The super PAC that backed Jeb Bush’s campaign for the Republican presidential nomination has been hit with a $390,000 fine by the Federal Election Commission for accepting a $1.3 million illegal foreign contribution from a Chinese company. The FEC fined the company $550,000.
The combined fines are the largest ever imposed for campaign contributions by foreign nationals, according to the Campaign Legal Center, a watchdog group that filed the complaint that triggered the FEC investigation.
The action is a “rare and remarkable step by the FEC, and a reminder that safeguarding our elections against foreign interference is in America’s vital national security interests,” said the Campaign Legal Center president, Trevor Potter, a former Republican chairman of the FEC. “This illegal $1.3 million contribution is unmistakable proof that Citizens United opened the floodgates” to hidden foreign money in U.S. campaigns, and it is “surely the tip of the iceberg,” he warned in a statement.
The Right to Rise super PAC solicited the contribution in 2016 from American Pacific International Capital, a California corporation owned by Chinese citizens, according to the CLC complaint. Bush’s brother Neil Bush was on the company board. The subject of the donations was first broached by Neil Bush, according to a conciliation agreement concerning the FEC fines, said Mother Jones magazine, which was first to report the penalties.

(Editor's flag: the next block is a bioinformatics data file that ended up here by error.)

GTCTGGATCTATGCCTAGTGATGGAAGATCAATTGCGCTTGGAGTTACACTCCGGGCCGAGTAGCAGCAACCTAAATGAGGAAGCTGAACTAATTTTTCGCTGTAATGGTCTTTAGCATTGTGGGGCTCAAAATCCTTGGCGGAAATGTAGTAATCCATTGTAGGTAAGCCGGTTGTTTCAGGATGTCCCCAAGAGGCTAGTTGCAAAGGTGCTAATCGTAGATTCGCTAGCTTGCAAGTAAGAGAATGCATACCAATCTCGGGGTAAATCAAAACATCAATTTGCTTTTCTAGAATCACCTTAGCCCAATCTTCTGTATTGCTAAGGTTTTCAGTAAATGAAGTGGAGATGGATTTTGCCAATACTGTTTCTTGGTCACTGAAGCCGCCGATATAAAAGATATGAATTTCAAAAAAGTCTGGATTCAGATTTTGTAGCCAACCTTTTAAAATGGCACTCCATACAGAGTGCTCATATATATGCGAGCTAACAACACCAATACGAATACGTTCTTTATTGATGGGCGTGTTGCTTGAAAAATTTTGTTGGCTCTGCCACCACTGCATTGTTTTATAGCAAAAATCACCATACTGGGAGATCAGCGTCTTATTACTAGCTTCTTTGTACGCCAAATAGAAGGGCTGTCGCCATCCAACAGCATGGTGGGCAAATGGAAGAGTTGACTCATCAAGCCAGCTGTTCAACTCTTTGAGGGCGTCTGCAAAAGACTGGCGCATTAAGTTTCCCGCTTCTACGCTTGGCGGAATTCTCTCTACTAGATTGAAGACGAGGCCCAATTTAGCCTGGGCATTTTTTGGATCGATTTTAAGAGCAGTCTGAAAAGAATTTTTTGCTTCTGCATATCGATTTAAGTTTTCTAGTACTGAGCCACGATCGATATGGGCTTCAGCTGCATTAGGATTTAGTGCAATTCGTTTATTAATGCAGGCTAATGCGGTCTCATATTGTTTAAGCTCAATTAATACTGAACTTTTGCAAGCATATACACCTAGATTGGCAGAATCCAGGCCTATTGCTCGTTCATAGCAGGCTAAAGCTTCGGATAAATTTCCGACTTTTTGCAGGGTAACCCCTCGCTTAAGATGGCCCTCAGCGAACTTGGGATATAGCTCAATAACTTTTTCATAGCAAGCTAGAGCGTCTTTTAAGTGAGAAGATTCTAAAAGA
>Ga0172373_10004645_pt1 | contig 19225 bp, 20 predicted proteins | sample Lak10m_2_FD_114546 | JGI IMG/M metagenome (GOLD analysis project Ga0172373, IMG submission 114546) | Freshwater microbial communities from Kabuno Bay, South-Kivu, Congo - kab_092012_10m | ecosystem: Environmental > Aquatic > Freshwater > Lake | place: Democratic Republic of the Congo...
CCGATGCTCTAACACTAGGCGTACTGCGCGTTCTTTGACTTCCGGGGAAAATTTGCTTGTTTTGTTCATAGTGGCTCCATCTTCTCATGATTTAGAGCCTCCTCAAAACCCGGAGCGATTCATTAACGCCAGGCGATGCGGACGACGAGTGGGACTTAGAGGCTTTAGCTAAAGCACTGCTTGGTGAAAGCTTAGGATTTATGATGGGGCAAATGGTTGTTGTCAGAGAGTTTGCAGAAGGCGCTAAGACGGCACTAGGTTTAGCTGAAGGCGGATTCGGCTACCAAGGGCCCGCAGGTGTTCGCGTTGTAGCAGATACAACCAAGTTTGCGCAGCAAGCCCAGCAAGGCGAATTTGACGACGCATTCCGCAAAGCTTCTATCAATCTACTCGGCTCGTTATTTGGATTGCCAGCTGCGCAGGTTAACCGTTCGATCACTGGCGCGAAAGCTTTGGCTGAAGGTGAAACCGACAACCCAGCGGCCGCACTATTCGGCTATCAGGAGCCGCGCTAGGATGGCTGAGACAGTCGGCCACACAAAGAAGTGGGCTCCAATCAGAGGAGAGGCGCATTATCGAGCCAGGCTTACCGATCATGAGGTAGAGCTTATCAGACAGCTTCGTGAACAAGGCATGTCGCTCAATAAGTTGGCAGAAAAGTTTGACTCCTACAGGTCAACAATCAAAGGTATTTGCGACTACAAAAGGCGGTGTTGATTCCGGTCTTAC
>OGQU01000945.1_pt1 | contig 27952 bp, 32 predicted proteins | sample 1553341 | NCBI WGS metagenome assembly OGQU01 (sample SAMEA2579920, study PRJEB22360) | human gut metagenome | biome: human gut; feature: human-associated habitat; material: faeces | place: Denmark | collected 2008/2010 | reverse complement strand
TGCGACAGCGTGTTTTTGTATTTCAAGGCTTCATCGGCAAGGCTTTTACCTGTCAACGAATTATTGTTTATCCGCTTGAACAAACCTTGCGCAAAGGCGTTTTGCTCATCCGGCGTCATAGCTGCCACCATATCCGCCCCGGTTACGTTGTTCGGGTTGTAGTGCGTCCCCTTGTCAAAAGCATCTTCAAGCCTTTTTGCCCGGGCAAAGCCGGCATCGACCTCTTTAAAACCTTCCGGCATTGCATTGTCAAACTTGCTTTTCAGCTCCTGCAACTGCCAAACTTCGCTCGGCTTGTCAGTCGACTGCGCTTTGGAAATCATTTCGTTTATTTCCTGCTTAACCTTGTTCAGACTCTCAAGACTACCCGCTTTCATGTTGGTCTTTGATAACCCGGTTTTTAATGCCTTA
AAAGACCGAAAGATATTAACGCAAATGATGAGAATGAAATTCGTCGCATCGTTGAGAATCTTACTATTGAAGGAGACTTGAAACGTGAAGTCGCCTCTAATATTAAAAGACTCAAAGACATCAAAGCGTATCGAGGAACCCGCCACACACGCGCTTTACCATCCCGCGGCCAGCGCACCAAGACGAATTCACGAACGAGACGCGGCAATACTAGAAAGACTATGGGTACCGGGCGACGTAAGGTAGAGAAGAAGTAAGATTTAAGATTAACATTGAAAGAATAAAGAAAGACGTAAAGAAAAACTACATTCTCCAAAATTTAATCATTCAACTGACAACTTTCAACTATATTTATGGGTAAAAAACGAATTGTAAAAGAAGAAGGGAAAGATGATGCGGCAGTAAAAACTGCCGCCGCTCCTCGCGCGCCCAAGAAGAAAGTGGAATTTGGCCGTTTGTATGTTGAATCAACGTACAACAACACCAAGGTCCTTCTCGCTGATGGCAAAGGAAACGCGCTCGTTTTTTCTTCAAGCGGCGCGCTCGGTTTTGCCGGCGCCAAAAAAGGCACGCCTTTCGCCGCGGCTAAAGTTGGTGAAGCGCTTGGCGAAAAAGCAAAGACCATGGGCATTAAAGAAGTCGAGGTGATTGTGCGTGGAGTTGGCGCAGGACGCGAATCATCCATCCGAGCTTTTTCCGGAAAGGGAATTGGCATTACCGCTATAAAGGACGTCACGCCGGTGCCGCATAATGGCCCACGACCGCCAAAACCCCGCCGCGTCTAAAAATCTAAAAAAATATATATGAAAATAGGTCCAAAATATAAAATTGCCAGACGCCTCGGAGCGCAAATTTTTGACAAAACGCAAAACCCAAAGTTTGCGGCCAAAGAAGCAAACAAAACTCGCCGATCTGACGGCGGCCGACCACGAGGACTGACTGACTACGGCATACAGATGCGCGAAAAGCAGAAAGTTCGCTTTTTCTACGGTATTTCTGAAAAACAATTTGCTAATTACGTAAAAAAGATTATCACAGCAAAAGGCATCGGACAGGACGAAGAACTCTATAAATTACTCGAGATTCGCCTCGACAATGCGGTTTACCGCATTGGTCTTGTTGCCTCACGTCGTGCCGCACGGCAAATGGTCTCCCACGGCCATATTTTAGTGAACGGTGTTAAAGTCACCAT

Campaign Legal Center filed an FEC complaint following a 2016 article in the Intercept about the Chinese company’s contribution. The donation was intended to “influence in some way good or bad policies” and to “create a better environment” for doing business, a company spokesman told the Intercept.
Corporations offer an easy cover for foreign actors to “influence elections, usually without detection,” Campaign Legal Center’s Brendan Fischer said.
Mark Irion, spokesman for American Pacific International Capital, told Mother Jones that the company is “agreeing to a very large fine and remains committed to complying with all campaign finance laws and regulations.”
Neil Bush said he did nothing wrong.